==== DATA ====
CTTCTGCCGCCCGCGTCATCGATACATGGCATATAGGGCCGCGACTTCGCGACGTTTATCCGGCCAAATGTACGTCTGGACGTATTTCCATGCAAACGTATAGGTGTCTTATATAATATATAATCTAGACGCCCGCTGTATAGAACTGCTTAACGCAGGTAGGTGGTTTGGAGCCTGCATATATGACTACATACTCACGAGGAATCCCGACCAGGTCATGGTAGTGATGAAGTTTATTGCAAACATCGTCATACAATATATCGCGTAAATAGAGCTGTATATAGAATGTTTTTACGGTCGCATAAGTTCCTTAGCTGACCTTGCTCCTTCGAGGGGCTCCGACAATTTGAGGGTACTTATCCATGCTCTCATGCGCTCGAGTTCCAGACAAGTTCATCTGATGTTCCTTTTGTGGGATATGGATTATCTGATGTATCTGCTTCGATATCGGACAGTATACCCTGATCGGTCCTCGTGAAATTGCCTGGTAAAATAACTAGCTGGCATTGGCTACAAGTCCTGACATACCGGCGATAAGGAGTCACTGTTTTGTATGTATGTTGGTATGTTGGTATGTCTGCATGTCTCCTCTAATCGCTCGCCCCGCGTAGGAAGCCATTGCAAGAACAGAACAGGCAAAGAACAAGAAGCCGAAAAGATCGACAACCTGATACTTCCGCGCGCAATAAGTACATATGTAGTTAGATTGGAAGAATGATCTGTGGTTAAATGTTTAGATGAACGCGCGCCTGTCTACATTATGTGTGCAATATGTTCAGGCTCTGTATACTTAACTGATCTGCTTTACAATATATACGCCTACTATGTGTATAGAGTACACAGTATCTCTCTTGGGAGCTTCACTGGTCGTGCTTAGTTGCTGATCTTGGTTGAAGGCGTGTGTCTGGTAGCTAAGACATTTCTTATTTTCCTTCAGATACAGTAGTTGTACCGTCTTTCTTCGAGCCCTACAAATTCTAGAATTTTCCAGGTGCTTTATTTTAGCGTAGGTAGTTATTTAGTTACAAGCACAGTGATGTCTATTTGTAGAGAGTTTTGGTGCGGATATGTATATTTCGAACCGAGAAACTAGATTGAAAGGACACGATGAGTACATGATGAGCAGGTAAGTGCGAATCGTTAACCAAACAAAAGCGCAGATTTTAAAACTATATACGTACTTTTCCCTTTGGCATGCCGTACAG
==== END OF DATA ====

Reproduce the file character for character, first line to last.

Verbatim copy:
CTTCTGCCGCCCGCGTCATCGATACATGGCATATAGGGCCGCGACTTCGCGACGTTTATCCGGCCAAATGTACGTCTGGACGTATTTCCATGCAAACGTATAGGTGTCTTATATAATATATAATCTAGACGCCCGCTGTATAGAACTGCTTAACGCAGGTAGGTGGTTTGGAGCCTGCATATATGACTACATACTCACGAGGAATCCCGACCAGGTCATGGTAGTGATGAAGTTTATTGCAAACATCGTCATACAATATATCGCGTAAATAGAGCTGTATATAGAATGTTTTTACGGTCGCATAAGTTCCTTAGCTGACCTTGCTCCTTCGAGGGGCTCCGACAATTTGAGGGTACTTATCCATGCTCTCATGCGCTCGAGTTCCAGACAAGTTCATCTGATGTTCCTTTTGTGGGATATGGATTATCTGATGTATCTGCTTCGATATCGGACAGTATACCCTGATCGGTCCTCGTGAAATTGCCTGGTAAAATAACTAGCTGGCATTGGCTACAAGTCCTGACATACCGGCGATAAGGAGTCACTGTTTTGTATGTATGTTGGTATGTTGGTATGTCTGCATGTCTCCTCTAATCGCTCGCCCCGCGTAGGAAGCCATTGCAAGAACAGAACAGGCAAAGAACAAGAAGCCGAAAAGATCGACAACCTGATACTTCCGCGCGCAATAAGTACATATGTAGTTAGATTGGAAGAATGATCTGTGGTTAAATGTTTAGATGAACGCGCGCCTGTCTACATTATGTGTGCAATATGTTCAGGCTCTGTATACTTAACTGATCTGCTTTACAATATATACGCCTACTATGTGTATAGAGTACACAGTATCTCTCTTGGGAGCTTCACTGGTCGTGCTTAGTTGCTGATCTTGGTTGAAGGCGTGTGTCTGGTAGCTAAGACATTTCTTATTTTCCTTCAGATACAGTAGTTGTACCGTCTTTCTTCGAGCCCTACAAATTCTAGAATTTTCCAGGTGCTTTATTTTAGCGTAGGTAGTTATTTAGTTACAAGCACAGTGATGTCTATTTGTAGAGAGTTTTGGTGCGGATATGTATATTTCGAACCGAGAAACTAGATTGAAAGGACACGATGAGTACATGATGAGCAGGTAAGTGCGAATCGTTAACCAAACAAAAGCGCAGATTTTAAAACTATATACGTACTTTTCCCTTTGGCATGCCGTACAG